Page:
The number of people who are visually impaired and blind in the United States is estimated to be roughly 5 million, and is expected to rise because of the aging of the “Baby Boomer” generation, and may double by 2030. Macular degeneration is the major cause of impaired vision in the older population. Diabetic eye disease and glaucoma are also more common in the elderly. Retinitis pigmentosa, various congenital diseases, stroke, trauma and many other causes of vision loss continue unabated.
Most persons who are recently visually impaired will benefit from utilizing services that provide examination, counseling, home visits, demonstration and provision of low vision aids and instruction in modified daily activities. Those born with impaired vision and the student with low vision can benefit from services to achieve their goals for independence and hopefully employment.
Providers of services for individuals who are blind and visually impaired are diverse and unevenly scattered about the United States. Urban areas have more services and options. All states have a Department of Vocational Rehabilitation Services (VRS) that provides assistance to those with disabilities seeking careers, education and employment. The American Foundation for the Blind (www.afb.org) has a directory on their website that lists all kinds of services in each state as well as national programs such as the National Library Service for the Blind and Physically Handicapped which will deliver audio books to your home at no cost.
Types of Low Vision Service Providers
In order to have the best possible functional vision, a person will want to have a low vision examination by an ophthalmologist or optometrist specializing in low vision. The purpose of this examination is to go beyond glasses and contact lenses, and see what optical and non-optical devices can help enhance the individual’s ability to use their vision for daily needs. This is an extra step beyond a regular eye examination and may be provided in another location by trained professionals.
1) Ophthalmology and Optometry Training Programs
Many medical university training programs for Ophthalmologists and Schools of Optometry have low vision rehabilitation clinics, with medical professionals such as ophthalmologists, optometrists, occupational therapists and others participating. They provide comprehensive evaluation of each individual, and usually have Occupational Therapists helping with training and home visits. These are almost always of high quality and engaged in research. Currently, they are not present in all university training programs, but may be in the future due to recent emphasis on vision rehabilitation by the leadership of the American Academy of Ophthalmology. As they are primarily in large metropolitan areas they may not be readily accessible to many in remote rural areas.
2) Private Non-Profit Organizations for the Blind and Visually Impaired
There are private non-profit organizations which specialize in serving individuals with vision loss scattered throughout the United States. In their Low Vision Clinics, most provide an initial functional evaluation by an ophthalmologist or optometrist, followed by a wide gamut of services including adjustment counseling, adapted independent living methods, communication skills training, orientation & mobility services, and instruction and use of assistive technology.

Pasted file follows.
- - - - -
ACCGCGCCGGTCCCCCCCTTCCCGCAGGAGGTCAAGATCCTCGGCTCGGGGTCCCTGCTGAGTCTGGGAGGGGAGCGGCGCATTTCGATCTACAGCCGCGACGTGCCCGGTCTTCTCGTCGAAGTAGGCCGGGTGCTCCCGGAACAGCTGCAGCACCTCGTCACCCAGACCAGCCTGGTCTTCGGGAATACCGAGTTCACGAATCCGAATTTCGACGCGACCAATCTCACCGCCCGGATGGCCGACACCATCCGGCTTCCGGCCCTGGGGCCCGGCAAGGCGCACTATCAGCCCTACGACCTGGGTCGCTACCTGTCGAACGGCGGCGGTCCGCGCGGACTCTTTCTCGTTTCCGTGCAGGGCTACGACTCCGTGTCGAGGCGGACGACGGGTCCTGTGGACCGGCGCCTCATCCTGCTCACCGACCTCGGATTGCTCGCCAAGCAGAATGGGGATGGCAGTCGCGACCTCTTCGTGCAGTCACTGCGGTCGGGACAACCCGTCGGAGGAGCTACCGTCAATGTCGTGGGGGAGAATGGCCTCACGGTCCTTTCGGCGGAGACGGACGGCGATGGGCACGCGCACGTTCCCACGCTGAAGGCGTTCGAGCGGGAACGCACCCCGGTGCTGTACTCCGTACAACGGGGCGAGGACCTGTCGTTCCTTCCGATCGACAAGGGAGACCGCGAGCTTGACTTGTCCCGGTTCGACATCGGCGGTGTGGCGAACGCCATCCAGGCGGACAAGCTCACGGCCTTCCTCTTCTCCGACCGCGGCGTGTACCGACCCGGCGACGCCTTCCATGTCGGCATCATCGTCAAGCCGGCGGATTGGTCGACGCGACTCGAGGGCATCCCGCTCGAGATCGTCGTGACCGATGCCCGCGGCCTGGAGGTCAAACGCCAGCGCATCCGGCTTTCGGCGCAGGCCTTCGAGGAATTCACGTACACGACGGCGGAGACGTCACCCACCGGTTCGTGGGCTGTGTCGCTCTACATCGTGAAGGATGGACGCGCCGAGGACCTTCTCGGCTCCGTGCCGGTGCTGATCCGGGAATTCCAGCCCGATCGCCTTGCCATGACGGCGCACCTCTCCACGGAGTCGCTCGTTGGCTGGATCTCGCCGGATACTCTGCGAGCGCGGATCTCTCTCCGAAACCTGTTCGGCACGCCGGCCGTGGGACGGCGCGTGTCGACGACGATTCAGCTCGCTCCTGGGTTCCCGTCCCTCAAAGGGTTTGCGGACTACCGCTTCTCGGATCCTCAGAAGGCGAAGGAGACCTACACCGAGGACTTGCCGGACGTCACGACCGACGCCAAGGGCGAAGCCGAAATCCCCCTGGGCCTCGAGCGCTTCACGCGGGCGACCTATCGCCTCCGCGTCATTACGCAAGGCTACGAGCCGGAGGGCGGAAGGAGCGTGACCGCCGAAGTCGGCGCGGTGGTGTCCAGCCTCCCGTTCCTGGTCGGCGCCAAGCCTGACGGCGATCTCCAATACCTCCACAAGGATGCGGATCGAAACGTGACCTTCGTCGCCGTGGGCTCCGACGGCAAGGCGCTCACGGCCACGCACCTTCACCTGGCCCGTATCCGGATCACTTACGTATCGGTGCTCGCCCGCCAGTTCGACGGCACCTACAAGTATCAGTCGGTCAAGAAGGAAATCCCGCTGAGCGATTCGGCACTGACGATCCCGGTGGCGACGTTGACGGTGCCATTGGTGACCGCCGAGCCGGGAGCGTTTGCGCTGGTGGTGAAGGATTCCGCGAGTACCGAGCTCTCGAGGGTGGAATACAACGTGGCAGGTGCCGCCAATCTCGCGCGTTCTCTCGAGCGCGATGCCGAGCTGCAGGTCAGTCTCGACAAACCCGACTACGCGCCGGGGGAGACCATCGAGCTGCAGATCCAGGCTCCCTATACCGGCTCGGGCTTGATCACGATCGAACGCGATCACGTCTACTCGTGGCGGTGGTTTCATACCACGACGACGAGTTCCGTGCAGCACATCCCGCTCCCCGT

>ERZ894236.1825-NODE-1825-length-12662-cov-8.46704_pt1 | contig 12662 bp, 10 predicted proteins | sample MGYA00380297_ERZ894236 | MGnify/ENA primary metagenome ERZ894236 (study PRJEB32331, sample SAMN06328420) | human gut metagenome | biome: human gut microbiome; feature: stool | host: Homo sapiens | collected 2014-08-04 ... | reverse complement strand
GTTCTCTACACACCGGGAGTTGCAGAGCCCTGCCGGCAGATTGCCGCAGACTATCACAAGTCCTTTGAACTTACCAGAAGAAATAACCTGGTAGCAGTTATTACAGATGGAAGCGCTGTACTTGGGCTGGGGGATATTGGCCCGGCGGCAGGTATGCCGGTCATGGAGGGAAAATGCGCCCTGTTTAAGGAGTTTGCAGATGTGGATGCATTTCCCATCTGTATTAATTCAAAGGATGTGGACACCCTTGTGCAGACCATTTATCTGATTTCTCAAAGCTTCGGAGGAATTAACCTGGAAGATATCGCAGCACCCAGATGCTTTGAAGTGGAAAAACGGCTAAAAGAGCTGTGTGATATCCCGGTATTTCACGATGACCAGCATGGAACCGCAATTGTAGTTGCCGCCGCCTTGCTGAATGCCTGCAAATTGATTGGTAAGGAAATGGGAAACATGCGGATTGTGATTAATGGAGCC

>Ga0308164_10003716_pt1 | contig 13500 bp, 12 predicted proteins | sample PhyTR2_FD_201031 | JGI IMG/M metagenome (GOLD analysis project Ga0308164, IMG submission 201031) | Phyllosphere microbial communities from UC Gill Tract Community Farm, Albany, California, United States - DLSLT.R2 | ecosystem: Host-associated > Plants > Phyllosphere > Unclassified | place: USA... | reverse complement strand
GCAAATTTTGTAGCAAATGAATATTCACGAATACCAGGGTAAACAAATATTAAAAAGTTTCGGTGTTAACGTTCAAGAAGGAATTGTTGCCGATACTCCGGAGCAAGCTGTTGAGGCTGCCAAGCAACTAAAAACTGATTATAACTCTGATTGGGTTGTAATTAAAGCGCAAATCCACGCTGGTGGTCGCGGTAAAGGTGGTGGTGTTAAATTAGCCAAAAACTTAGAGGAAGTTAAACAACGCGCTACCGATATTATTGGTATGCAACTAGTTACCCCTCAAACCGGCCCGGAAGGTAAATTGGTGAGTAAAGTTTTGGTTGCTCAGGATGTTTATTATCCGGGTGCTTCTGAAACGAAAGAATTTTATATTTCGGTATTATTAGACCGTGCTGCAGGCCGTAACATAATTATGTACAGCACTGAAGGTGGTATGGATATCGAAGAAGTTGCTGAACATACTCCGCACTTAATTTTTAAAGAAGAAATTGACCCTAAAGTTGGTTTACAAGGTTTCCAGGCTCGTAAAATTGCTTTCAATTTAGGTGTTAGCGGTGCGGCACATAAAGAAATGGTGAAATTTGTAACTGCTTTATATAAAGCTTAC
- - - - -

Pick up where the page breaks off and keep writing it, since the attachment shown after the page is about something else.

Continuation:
Home and center based functional vision assessments are also done by qualified field staff such as Occupational Therapists, (OTs) and Certified Vision Rehabilitation Therapists (CVRTs). Most have an inventory of adaptive devices, magnifiers, lighting devices, and non-optical aids for demonstration and provide instruction in their use. In addition, Certified Orientation & Mobility Specialists (COMS) provide assessment and instruction to assist in daily travel.
There are over 150 different private organizations such as the Carroll Center for the Blind (Newton, Massachusetts), the Center for the Visually Impaired (Atlanta, GA), the Braille Institute (Los Angeles, CA) and Community Services for Vision Rehabilitation (Mobile, AL). Some of these organizations are known as Lighthouses for the Blind and are found in major cities – such as the Lighthouse Guild in New York, Chicago Lighthouse, New Orleans Lighthouse, San Antonio Lighthouse, San Francisco Lighthouse, etc.
There is an association of private non-profits known as the VisionServe Alliance which has a list of member organizations on their website at http://www.visionservealliance.org . This list includes most of these organizations.
3) Private for-profit Low Vision Services
low vision services and clinics provided by an Optometrist or
Ophthalmologist as part of an individual general optometry or
ophthalmology practice vary greatly in the types of services they
provide. Some only provide a limited number of available magnifiers,
and others have a wide variety of low vision products. Typically they
do not provide counseling, training in adaptations and/or home visits
unless they have a Certified Vision Rehabilitation Therapist,
Certified Low Vision Therapist or Occupational Therapist on staff.
4) Veterans Administration (VA).
Veterans may be
eligible for care for any eye problem, even if non-service connected,
such as macular degeneration. Although some services may be dependent
on the veteran’s income, these qualifications may be waived if the
veteran is legally blind. There are special counselors (VIST
Coordinators) who deal only with veterans who are blind and visually
impaired. There are 10 special Blind Rehabilitation Centers scattered
throughout the US. These are inpatient facilities offering the best
rehabilitation care available. Any veteran with any degree of vision
loss should consider availing themselves of help from the VA.
5) State Vocational Rehabilitation Agencies
State Vocational Rehabilitation Services (VRS) agencies are the largest providers of care to the visually impaired and blind in the US. They are either general agencies serving all disabilities or specialized agencies serving only those with vision impairments.
They are funded by the U. S. Department of Education’s Rehabilitation Services Administration (RSA). RSA has a budget of $3.2 billion that is granted to the states. Grant applications are made by each state individually, and matching funds (about 20%) must be provided by the state. The amount granted per state depends on the population of the state and the amount requested and matched.